GMAC Press Release May 26, 2011

Related Maryland Injury Attorney Articles:

Baltimore, Maryland Auto Accident Liability : Civil Lawsuits vs. Criminal Cases

Baltimore County Democrat Pushing Maryland Bill to Toughen Distracted Driving Law

Maryland Vehicular Homicide Bill : Drivers Who Cause Fatal Auto Accidents Should Get Tougher Penalties, Grieving Families Say

Posted On: May 17, 2011

Protecting Baltimore, Maryland Dock Workers from Accident and Injury : OSHA Updates General Working Conditions for Shipyard Employment

This month, the U.S. Department of Labor's Occupational Safety and Health Administration (OSHA) updated regulations protecting shipyard workers from work-related injuries. The new ruling reflects advancements in maritime industry technologies and practices. OSHA reports that its employment standards for shipyard workers had not been significantly updated since 1972.

As we can attest, Maryland waterfront work is dangerous business. There are many ways that Baltimore's hard-working longshoremen can get hurt or killed, including slip and fall injuries, crane and forklift accidents, being hit by falling cargo, and drowning. The amended OSHA standards for waterfront workers in Baltimore, Md., and ports around the country address the following safety concerns:

  • Adequate lighting for work spaces

  • Checking on employees at the end of their shifts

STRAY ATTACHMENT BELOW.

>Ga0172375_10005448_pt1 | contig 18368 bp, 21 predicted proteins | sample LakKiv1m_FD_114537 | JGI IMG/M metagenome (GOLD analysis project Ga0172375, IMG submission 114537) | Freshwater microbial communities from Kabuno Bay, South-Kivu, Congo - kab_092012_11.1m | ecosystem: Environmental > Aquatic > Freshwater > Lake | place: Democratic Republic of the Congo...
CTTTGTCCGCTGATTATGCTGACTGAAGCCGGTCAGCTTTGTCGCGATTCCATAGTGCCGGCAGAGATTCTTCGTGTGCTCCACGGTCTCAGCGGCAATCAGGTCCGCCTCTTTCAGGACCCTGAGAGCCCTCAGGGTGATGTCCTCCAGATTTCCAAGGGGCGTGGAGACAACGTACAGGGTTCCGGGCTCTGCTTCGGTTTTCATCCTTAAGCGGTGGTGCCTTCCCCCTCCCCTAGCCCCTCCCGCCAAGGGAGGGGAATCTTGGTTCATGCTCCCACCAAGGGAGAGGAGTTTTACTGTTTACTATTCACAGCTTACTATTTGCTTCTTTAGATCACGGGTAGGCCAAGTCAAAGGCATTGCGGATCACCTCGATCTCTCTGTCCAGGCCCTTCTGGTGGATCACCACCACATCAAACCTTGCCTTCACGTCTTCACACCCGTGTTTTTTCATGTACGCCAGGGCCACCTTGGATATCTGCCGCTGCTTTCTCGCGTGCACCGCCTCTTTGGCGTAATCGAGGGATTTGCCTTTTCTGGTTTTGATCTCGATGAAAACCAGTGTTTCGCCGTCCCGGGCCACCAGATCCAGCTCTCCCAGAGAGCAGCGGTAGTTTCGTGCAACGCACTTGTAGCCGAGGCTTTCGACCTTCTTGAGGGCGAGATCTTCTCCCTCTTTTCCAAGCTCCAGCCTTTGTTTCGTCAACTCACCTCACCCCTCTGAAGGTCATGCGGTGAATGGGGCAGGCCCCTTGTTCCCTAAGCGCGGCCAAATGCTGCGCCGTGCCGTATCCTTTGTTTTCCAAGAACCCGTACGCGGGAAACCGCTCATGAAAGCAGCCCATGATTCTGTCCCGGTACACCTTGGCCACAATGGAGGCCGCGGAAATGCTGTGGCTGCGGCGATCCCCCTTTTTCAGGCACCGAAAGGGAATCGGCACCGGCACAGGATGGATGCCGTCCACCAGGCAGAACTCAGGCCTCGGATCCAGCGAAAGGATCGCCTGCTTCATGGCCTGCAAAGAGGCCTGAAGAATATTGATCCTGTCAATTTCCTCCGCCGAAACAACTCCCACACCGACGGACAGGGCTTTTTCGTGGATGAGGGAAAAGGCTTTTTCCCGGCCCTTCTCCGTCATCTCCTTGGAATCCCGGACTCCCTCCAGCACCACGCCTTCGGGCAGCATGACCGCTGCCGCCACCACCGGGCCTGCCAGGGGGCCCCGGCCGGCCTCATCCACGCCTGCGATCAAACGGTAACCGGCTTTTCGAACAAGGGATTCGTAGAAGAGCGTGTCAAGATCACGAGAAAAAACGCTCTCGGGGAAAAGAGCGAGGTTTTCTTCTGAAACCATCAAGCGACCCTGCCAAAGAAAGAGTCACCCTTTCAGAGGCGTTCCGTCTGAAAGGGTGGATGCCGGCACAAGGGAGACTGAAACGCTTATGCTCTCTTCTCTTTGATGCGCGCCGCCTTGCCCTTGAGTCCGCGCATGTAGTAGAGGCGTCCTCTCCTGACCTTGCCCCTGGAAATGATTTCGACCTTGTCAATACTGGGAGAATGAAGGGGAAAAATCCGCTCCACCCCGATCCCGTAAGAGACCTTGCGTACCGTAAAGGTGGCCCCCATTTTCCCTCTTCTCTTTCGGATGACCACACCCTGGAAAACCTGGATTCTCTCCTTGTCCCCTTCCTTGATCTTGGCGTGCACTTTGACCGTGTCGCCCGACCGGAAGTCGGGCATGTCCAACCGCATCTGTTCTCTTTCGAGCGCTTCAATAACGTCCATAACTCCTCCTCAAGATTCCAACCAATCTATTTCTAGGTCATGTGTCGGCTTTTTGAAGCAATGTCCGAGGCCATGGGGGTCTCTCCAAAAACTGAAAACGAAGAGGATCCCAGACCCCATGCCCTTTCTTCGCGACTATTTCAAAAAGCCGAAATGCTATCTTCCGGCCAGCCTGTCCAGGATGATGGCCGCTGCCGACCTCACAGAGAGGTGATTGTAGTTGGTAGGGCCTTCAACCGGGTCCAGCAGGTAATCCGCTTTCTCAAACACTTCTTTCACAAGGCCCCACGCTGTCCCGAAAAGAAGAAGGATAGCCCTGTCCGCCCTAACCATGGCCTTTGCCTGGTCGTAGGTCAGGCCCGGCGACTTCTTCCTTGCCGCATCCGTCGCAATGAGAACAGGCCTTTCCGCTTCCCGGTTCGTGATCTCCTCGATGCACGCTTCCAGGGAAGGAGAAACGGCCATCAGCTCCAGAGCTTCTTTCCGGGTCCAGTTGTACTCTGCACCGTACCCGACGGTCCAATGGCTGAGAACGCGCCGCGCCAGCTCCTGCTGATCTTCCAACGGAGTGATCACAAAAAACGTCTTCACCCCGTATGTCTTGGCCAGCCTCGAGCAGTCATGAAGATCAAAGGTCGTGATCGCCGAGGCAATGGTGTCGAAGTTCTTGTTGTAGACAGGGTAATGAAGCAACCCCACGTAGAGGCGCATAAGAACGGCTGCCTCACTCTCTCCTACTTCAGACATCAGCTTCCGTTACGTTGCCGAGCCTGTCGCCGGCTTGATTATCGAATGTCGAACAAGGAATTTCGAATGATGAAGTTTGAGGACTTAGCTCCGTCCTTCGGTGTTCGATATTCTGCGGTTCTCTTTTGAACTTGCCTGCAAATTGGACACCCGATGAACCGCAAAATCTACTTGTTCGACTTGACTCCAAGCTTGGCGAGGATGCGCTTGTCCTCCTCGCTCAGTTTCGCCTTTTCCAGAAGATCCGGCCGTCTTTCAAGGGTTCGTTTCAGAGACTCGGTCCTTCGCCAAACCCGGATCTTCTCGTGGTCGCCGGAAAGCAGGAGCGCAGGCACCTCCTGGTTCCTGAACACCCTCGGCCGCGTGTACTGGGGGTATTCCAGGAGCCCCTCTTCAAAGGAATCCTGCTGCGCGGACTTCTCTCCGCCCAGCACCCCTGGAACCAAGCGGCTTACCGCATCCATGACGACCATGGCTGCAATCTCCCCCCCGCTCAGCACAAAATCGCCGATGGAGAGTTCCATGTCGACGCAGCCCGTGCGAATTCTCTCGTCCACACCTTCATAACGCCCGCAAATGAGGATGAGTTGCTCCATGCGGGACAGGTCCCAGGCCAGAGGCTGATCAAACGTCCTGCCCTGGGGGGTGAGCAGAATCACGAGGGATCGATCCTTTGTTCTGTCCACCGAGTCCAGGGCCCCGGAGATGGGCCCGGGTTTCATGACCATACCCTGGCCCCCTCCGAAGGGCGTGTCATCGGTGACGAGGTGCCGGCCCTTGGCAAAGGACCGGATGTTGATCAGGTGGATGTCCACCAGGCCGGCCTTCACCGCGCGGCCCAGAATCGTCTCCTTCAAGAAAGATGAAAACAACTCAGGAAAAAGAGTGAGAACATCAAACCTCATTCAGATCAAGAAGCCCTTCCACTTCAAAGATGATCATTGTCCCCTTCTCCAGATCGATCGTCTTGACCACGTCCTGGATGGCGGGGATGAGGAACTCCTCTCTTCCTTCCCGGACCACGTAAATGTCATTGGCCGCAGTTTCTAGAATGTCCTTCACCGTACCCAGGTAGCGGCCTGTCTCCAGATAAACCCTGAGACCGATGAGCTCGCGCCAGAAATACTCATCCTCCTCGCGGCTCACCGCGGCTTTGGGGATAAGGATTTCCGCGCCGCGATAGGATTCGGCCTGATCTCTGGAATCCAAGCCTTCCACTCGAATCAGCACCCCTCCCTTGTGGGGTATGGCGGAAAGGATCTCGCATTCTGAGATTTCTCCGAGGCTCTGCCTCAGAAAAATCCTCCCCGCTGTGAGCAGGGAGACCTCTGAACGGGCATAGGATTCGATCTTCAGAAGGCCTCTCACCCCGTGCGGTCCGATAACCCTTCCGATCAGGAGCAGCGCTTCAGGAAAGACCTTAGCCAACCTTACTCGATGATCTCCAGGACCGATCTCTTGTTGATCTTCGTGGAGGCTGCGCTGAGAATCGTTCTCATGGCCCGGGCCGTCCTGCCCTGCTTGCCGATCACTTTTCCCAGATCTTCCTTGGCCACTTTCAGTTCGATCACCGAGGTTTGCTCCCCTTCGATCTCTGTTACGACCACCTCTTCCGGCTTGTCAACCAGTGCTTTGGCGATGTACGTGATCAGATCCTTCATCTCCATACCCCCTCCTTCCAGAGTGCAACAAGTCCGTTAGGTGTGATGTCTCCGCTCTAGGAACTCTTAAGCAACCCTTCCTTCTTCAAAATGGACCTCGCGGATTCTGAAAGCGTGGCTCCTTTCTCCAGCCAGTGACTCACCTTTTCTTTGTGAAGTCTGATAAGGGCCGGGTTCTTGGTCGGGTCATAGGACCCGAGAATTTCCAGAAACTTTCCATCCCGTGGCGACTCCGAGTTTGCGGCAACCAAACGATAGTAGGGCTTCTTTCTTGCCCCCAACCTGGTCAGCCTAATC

• Control of hazardous energy

  • Motor vehicle safety equipment, operation, and maintenance

  • Accident prevention signs and tags

  • Medical services, first aid, and sanitation

The new final rule on General Working Conditions in Shipyard Employment goes into effect on August 1, 2011. OSHA reports the amended safety standards could potentially save hundreds of dock worker lives every year, by putting safety measures in place that can prevent fatal work accidents.

Related Maryland Injury Attorney article:

Construction Worker & Garbage Collector Among 10 Worst Jobs for 2010 (And Maryland -- Stevedores / Dock Workers Made the List, Too)

U.S. Department of Labor, Occupational Safety and Health Administration (OSHA) resources:

US Department of Labor issues final rule to protect shipyard workers: Rule reflects advances in industry practices and technology (press release)

General Working Conditions in Shipyard Employment (website)

Regulatory Text (PDF)

Posted On: May 11, 2011

Maryland Ford F-150 Driver Safety Alerts : Pickup Truck Airbags and Gas Tanks Under Investigation